St. Andrew's is a welcoming and affirming congregation of diverse Christians who are committed to Jesus' command to love and care for our neighbors, whoever they may be.
Everybody is welcome in our church. Seekers, doubters, non-Episcopalians and non-Christians - the door is always open!
A little nervous about coming to a church you haven't been to before? by Contact us by email or telephone at (205) 251-7898. and we'll connect you with a regular member of the church to help you meet people and become familiar with us.
St. Andrew’s Episcopal Church is a community that seeks unity with God and neighbor through Christ in the Anglo-Catholic tradition of liturgy and service, promoting justice, peace and love.
We share the Gospel of Jesus Christ both at the altar and in the street.
8:00 A.M. Holy Eucharist, Rite I (Nave)
9:30 A.M. Nursery, Adult Formation, Children's Formation
10:30 A.M. Holy Eucharist, Rite II (Nave) followed by Coffee Hour
6:00 P.M. Holy Eucharist (Trinity Commons)
7:00 P.M. AA meeting (St. Mary's Room)
6:00 P.M. Bible Study (St. Joseph's Room)
6:00 P.M. Birmingham Men's Group (St. Thomas's Room)
5:15 P.M. Centering Prayer (Mary Chapel)
5:30 P.M. Education for Ministry (St Joseph’s Room)
8:00 P.M. ACOA meeting (St. Mary's Room)
11:30 A.M.Bible Study (bring a sack lunch)
6:30 P.M. (Summer only) House Eucharist
6:30 P.M. (non-Summer) Choir Practice
11:00 A.M. Healing Eucharist (Mary Chapel)
Feast Days (as announced):
6:30 P.M. Holy Eucharist (Nave) followed by a covered dish supper
St. Andrew's began as a mission of the Church of the Advent in 1902, when a Sunday School was established in a private residence on the southside of Birmingham.
By 1906, the parish had been recognized by the Diocese and was situated in a separate building. On Maundy Thursday in 1913, a tornado destroyed the church. This led to the purchase of the lot where the church is presently located and the construction of a new church. The cornerstone was laid on St. Andrew's Day, November 1913, and the first service was held on Easter Sunday in 1915, but the building was not finished and consecrated until All Hallow's Eve of 1920.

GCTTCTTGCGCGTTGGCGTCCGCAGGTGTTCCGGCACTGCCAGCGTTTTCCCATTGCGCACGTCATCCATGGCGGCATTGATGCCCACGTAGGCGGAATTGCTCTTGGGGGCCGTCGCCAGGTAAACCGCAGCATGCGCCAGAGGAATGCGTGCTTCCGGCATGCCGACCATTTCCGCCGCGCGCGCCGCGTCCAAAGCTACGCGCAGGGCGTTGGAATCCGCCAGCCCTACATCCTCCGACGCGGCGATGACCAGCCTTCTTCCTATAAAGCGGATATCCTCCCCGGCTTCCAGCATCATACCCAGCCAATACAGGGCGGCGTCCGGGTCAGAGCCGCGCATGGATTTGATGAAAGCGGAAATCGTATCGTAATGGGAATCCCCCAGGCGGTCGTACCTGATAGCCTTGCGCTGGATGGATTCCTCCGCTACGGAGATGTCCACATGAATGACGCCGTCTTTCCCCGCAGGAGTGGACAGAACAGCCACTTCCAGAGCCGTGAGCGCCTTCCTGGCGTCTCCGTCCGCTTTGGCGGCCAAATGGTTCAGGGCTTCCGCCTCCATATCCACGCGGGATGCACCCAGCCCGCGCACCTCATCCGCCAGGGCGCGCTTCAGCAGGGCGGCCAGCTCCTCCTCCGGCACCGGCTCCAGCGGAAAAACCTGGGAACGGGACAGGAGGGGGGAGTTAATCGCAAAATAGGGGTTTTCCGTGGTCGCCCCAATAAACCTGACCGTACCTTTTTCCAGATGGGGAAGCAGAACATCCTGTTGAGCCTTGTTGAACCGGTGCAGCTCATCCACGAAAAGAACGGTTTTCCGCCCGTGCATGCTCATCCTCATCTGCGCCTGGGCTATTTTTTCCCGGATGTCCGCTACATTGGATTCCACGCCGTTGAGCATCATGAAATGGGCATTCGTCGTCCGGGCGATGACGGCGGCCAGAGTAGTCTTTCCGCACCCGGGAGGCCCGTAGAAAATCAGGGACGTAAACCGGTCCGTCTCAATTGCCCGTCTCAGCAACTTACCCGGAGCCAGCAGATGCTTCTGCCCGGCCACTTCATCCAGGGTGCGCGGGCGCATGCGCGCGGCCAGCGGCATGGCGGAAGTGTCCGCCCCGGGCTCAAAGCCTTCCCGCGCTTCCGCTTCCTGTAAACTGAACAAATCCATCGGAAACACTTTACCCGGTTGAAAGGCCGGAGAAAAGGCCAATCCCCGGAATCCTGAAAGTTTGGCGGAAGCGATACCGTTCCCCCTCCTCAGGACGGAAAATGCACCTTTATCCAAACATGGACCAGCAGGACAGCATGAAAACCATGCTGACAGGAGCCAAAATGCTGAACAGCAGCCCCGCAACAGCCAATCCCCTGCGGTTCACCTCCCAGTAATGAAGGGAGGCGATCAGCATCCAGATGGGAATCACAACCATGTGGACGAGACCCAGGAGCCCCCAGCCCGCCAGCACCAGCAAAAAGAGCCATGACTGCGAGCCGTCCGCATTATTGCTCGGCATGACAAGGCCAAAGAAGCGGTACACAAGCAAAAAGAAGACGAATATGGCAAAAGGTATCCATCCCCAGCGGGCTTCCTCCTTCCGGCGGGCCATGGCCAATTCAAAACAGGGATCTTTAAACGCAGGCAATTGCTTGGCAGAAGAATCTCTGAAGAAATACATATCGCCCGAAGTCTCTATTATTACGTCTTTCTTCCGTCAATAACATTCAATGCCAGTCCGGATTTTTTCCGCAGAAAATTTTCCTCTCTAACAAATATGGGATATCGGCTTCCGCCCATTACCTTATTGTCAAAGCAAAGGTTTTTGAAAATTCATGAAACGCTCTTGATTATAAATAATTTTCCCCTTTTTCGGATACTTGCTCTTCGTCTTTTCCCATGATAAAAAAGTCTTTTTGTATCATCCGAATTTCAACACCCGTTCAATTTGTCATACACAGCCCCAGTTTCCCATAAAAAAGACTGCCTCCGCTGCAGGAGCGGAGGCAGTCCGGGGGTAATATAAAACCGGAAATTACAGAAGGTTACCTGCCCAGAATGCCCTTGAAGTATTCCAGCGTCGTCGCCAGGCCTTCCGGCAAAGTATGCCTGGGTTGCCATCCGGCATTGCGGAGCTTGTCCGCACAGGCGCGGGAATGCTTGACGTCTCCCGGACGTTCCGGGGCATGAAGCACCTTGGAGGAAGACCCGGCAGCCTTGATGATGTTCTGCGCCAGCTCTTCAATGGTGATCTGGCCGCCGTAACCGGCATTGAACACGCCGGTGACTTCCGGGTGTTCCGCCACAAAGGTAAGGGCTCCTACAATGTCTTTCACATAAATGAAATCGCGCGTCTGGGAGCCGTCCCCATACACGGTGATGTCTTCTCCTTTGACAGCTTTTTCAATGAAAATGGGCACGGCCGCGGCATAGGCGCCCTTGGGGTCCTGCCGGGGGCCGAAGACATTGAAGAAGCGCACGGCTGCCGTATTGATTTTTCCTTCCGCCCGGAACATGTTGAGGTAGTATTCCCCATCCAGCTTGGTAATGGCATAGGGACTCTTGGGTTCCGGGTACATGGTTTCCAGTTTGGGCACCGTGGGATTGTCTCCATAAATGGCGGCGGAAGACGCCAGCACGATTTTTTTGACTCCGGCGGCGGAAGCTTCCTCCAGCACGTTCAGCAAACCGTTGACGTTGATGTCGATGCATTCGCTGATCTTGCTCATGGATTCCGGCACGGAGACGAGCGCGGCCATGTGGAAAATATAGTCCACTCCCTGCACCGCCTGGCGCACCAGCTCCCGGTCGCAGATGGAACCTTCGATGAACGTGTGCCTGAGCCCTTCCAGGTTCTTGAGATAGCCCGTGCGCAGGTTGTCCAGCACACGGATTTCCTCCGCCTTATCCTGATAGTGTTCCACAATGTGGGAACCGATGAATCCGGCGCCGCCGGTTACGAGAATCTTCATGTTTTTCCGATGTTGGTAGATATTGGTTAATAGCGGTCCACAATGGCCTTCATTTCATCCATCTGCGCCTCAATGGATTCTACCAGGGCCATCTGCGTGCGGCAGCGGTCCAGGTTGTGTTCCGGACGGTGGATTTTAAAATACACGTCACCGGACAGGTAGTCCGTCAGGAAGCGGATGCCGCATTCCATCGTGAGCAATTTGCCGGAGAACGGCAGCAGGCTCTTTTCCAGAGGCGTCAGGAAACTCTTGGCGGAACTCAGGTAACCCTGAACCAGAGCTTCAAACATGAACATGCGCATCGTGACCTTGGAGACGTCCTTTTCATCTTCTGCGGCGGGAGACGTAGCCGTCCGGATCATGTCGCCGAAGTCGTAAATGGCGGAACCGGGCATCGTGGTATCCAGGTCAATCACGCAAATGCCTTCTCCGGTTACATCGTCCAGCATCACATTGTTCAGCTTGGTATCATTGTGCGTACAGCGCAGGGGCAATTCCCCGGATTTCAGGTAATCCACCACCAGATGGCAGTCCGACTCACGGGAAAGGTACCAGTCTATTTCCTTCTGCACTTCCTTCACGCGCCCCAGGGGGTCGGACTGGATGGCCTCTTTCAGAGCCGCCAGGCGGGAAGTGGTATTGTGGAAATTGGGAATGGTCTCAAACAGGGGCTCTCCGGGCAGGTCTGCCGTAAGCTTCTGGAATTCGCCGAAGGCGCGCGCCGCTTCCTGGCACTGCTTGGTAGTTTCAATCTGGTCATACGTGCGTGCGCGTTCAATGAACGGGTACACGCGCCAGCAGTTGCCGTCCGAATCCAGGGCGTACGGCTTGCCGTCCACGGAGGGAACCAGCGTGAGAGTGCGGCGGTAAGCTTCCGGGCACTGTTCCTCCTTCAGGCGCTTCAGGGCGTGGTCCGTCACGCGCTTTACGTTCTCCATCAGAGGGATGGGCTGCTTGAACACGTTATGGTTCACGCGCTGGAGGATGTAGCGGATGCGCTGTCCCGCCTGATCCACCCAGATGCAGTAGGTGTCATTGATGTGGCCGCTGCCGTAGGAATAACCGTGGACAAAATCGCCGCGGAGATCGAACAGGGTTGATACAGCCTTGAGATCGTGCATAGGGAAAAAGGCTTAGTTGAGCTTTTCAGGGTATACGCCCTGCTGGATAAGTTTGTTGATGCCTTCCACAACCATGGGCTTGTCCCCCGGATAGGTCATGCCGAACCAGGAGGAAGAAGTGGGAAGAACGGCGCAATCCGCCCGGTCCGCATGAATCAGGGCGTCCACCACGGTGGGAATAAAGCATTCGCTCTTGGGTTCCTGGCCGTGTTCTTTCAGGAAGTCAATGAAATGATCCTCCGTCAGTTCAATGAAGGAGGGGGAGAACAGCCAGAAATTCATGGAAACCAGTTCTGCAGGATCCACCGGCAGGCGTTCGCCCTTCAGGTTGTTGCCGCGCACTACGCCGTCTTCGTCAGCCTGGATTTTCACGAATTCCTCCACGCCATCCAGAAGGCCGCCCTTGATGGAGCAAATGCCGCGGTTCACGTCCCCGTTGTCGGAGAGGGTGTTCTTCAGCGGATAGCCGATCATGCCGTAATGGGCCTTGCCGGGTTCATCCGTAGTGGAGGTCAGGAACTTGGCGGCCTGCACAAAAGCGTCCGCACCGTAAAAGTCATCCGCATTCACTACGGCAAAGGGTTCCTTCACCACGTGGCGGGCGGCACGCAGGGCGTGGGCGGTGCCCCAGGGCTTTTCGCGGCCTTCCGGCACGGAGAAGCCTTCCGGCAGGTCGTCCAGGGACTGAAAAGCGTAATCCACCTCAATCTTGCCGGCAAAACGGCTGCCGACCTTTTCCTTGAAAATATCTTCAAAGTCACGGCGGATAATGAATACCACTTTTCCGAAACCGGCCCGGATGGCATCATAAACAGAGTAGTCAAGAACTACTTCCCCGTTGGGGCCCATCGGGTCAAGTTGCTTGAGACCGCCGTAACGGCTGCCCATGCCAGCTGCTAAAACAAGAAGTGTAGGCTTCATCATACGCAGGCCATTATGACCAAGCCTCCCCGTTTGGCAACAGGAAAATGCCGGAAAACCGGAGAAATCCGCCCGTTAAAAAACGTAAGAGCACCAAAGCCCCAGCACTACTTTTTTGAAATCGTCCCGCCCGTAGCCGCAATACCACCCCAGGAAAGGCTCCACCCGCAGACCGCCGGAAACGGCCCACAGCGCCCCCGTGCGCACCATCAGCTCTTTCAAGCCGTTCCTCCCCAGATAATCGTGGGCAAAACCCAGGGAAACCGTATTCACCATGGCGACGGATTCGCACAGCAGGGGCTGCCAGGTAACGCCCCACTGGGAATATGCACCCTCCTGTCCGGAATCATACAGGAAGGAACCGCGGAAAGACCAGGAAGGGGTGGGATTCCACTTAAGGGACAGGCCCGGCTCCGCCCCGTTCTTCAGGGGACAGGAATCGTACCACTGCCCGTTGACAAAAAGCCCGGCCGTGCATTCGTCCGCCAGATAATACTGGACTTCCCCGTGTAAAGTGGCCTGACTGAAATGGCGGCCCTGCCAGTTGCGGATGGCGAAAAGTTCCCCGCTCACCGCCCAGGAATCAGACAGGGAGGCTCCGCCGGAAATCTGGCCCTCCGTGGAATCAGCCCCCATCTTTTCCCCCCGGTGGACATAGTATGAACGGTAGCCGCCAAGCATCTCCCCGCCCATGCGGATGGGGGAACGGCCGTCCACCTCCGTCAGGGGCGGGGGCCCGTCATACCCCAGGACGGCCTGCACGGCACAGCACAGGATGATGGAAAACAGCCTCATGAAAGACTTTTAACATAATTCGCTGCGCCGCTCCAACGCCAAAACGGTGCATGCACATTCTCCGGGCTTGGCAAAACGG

The women's organization, The St. Andrew's Guild, assumed paying much of the debt for the new buildings by serving a series of luncheons. The first lunches were served on the mezzanine of a downtown hardware store. The church grew and flourished, mainly attracting a group of white middle class families. Money problems constantly gnawed at St. Andrew's resources. During the late 1940's, St. Andrew's evolved into an Anglo-Catholic parish.
The last principal Sunday service using only Morning Prayer was held in 1950. The 1950s saw the last use of the rectory, now known as St. Joesph's House, by the rector. Urban changes occurred as many longtime residents moved to the suburbs. Parish membership declined and the parish profile changed from its previous white-collar middle class family status. Financial difficulties grew more severe. During the 1960s, the Anglo-Catholic tradition continued and new attention was turned to outreach in the urban neighborhood and racial tolerance.
During the 1970's, many changes took place, such as women gaining access to leadership roles, an increase in lay participation, a smooth transition to the 1979 Book of Common Prayer, and more outreach programs. The 1980s saw the construction of a new parish hall, introduction of the Catechumenate for new members, House Eucharists, and a more fully developed music program.
Today the lovely old brownstone church sits gracefully on the corner of 11th Avenue and 12th Street South. The church is outlined with pretty gardens and a tiny columbarium where some of our departed parishioners' cremated remains have been buried. Next door is St. Joseph's House, which contains several rooms used for many church functions. The neighborhood is a mixture of small businesses, small single-family residences, apartments, and student housing.